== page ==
When our elusive dreams seem far off in another galaxy, we eventually forget about it and move on.
Orsten "Little O" Artis and Paul Patterson, both in their 70s, did just that. And then they got 'the call' that had their hearts beating like bongo drums.
Artis and Patterson are among 13 inductees to the Indiana Basketball Hall of Fame 2014 induction class. Patterson will also receive the Silver Medal Award.
A retired Gary police detective, Artis graduated from Froebel High School and starred on Texas Western's 1966 NCAA championship team that upset the all-white Kentucky squad led by Pat Riley.
Texas Western was the first team in NCAA Tournament history to start five African-Americans.
Patterson, a 1960 Morton grad, coached 34 seasons at Taylor University where his teams won 734 games, making him the winningest coach at an Indiana four-year college or university.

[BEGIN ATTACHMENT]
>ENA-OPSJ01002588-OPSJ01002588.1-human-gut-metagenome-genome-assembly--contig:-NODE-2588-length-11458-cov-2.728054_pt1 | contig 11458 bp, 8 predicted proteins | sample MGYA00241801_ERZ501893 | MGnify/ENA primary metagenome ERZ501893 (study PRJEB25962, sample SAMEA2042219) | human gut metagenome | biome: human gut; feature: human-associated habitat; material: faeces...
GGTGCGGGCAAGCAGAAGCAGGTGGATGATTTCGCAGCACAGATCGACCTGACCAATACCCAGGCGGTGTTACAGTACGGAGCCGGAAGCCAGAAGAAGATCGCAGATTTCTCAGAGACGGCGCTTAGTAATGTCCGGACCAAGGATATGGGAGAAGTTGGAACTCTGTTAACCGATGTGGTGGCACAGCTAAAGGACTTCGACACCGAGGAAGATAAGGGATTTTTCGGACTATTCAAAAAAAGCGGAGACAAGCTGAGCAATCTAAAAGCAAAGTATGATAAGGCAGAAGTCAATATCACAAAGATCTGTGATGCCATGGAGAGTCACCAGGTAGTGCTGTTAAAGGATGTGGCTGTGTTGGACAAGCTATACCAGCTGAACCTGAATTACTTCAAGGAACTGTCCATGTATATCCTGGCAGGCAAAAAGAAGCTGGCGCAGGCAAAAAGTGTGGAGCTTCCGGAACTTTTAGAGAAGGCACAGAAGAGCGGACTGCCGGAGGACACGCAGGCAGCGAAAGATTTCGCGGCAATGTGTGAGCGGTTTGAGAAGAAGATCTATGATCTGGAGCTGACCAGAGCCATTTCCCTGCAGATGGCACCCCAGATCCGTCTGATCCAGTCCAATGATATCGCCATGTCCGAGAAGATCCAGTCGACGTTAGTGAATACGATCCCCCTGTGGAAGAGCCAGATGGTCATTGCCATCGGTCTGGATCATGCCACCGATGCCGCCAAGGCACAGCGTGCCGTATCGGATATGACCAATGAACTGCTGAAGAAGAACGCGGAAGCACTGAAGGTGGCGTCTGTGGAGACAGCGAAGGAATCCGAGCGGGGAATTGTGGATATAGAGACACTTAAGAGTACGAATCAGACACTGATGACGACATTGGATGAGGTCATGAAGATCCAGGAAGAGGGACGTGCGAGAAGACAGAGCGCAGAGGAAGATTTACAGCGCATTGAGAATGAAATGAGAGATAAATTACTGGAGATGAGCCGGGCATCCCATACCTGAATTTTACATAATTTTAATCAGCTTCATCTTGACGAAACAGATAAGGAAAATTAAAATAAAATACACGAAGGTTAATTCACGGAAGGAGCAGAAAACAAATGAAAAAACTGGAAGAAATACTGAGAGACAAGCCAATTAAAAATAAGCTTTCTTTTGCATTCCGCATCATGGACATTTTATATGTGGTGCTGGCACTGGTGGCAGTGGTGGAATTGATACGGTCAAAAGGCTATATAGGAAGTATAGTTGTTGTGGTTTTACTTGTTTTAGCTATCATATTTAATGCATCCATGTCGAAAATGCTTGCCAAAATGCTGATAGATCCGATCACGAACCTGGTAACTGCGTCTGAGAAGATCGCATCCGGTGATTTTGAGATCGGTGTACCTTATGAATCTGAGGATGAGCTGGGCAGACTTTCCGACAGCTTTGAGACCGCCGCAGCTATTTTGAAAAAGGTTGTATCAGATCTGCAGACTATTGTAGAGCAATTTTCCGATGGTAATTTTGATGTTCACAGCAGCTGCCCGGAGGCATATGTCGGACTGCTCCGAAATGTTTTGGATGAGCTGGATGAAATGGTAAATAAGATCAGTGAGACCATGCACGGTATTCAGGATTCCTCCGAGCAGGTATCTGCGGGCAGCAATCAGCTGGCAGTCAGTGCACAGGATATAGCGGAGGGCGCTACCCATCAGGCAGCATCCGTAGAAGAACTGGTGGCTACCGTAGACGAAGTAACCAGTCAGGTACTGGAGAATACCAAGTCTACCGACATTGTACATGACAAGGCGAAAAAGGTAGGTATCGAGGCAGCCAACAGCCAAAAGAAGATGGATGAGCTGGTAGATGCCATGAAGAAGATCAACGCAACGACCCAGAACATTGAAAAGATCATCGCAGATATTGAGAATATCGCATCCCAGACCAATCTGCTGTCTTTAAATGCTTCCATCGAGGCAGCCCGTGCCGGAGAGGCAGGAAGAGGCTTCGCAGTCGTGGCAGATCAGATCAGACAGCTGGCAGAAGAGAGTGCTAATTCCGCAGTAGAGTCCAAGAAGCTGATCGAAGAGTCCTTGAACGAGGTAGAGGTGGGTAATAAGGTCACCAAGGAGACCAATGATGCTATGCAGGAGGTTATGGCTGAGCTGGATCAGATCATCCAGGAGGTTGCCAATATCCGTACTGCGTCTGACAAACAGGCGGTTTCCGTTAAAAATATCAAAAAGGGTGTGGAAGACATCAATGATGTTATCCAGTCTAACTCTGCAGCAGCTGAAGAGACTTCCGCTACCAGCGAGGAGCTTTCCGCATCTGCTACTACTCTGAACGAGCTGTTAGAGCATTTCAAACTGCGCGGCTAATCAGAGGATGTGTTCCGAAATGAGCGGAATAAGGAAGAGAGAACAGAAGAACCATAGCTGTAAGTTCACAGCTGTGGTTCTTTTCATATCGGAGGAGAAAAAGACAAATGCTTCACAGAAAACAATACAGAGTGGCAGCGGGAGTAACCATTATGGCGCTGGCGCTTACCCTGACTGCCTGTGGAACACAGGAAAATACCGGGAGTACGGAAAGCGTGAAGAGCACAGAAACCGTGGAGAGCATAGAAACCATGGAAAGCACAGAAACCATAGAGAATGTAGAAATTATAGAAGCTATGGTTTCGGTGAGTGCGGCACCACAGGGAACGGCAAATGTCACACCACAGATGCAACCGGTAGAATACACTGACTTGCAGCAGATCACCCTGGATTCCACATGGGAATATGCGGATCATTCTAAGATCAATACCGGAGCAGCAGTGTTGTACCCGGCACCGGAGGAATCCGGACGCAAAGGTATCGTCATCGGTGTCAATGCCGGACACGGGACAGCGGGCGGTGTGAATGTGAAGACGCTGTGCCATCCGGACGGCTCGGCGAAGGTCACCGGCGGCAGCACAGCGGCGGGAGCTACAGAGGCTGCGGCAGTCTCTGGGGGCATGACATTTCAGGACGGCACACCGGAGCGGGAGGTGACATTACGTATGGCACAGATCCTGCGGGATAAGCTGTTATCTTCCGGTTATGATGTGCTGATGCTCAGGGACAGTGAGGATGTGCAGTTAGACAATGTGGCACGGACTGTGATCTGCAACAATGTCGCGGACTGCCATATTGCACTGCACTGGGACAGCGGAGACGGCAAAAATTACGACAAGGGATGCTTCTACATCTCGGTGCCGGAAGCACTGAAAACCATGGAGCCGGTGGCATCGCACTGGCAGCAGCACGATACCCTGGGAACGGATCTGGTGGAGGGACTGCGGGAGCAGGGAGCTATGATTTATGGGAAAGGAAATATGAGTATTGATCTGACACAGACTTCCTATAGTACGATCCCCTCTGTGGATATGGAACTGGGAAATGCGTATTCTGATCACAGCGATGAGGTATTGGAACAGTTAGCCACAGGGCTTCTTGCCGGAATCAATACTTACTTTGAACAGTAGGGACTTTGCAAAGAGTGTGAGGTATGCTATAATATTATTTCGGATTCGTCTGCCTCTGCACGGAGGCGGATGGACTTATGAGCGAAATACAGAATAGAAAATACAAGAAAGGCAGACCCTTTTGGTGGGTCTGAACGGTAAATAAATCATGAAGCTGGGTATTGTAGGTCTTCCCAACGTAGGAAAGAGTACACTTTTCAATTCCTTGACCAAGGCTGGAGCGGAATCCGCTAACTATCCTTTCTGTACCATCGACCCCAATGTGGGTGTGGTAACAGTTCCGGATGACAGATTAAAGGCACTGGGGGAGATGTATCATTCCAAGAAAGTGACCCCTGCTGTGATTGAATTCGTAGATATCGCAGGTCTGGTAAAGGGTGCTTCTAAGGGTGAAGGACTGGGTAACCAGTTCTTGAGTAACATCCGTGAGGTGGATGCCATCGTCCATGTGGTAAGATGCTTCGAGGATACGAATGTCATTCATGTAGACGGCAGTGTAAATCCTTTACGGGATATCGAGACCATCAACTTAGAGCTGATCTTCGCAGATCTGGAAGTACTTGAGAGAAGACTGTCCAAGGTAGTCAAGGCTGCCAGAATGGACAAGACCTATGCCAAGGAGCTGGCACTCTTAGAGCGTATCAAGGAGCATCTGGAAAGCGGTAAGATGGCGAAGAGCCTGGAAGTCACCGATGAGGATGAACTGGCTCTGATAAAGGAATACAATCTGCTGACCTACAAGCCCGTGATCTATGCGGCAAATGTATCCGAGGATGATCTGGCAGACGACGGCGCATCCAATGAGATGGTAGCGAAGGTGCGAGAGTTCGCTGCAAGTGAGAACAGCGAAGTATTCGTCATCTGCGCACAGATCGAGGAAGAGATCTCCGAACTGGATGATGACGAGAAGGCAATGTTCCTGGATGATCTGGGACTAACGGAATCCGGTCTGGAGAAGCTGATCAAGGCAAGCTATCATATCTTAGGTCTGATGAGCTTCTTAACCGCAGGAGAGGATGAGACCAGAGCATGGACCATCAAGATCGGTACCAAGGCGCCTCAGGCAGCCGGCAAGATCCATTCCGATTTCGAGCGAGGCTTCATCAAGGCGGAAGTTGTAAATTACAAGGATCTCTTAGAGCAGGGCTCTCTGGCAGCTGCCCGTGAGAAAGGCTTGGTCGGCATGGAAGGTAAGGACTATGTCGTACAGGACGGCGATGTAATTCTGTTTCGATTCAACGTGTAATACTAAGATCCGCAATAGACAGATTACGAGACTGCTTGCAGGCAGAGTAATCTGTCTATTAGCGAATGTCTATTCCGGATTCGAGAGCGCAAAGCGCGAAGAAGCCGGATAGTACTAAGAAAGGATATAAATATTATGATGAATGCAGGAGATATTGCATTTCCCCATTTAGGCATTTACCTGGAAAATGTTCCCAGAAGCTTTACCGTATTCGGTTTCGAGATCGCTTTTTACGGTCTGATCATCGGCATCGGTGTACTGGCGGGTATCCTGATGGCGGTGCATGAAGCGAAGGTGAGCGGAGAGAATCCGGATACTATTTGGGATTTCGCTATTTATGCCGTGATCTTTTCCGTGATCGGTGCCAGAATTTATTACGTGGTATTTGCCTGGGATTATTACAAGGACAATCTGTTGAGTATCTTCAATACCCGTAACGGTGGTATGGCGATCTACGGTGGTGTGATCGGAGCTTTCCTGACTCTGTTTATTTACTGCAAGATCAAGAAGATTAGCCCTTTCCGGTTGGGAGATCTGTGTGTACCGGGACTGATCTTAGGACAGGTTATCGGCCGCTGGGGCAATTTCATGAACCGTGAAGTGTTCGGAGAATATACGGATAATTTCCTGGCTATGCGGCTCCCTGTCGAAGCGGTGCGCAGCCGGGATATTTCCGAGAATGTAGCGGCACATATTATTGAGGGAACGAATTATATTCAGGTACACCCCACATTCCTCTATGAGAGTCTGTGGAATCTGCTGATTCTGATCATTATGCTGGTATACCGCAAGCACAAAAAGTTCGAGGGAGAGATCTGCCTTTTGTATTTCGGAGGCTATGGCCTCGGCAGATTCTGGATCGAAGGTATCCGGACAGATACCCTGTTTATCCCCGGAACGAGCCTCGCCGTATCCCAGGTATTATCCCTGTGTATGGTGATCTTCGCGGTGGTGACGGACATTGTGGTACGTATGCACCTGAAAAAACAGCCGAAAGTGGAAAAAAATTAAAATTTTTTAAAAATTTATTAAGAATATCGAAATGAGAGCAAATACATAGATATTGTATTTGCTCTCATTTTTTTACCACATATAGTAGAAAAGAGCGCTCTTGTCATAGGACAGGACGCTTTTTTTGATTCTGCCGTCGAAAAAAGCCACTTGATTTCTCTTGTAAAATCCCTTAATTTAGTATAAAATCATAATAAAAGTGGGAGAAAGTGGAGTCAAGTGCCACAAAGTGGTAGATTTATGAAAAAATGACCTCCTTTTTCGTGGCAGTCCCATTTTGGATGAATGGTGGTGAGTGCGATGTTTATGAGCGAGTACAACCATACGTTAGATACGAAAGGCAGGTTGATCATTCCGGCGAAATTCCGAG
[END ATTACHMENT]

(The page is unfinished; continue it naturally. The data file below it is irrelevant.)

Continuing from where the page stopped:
He had 28 winning seasons and 14 appearances in the NAIA National Tournament, including the '91 Final Four.
"It took long enough," Artis said, jokingly. "They waited until I was an old, old man. I had kinda forgotten all about it, since it had taken so long."
One of 12 children, Artis credited basketball for keeping him on the good side of the law.
"It kept me out of trouble, though I wasn't a bad kid. My dad kept us in line," he said. "At that time, playing basketball was mostly all we did to stay out of trouble.
"Of course, the kids back then weren't as bad as they are now. You never heard of anyone smoking marijuana or drinking."
Artis has been inducted into the Naismith Memorial Basketball Hall of Fame and last weekend had his jersey retired at Texas-El Paso, formerly Texas Western.
Patterson, who retired last May, was caught completely off guard by his induction notice.
"I was stunned. I could barely explain it to my wife when I got the call," he said. "I'm just humbled to be part of the whole thing.
"It's a real confirmation of what I believe coaching is all about: Coaches are teachers. We're only as good as the young people we get to work with."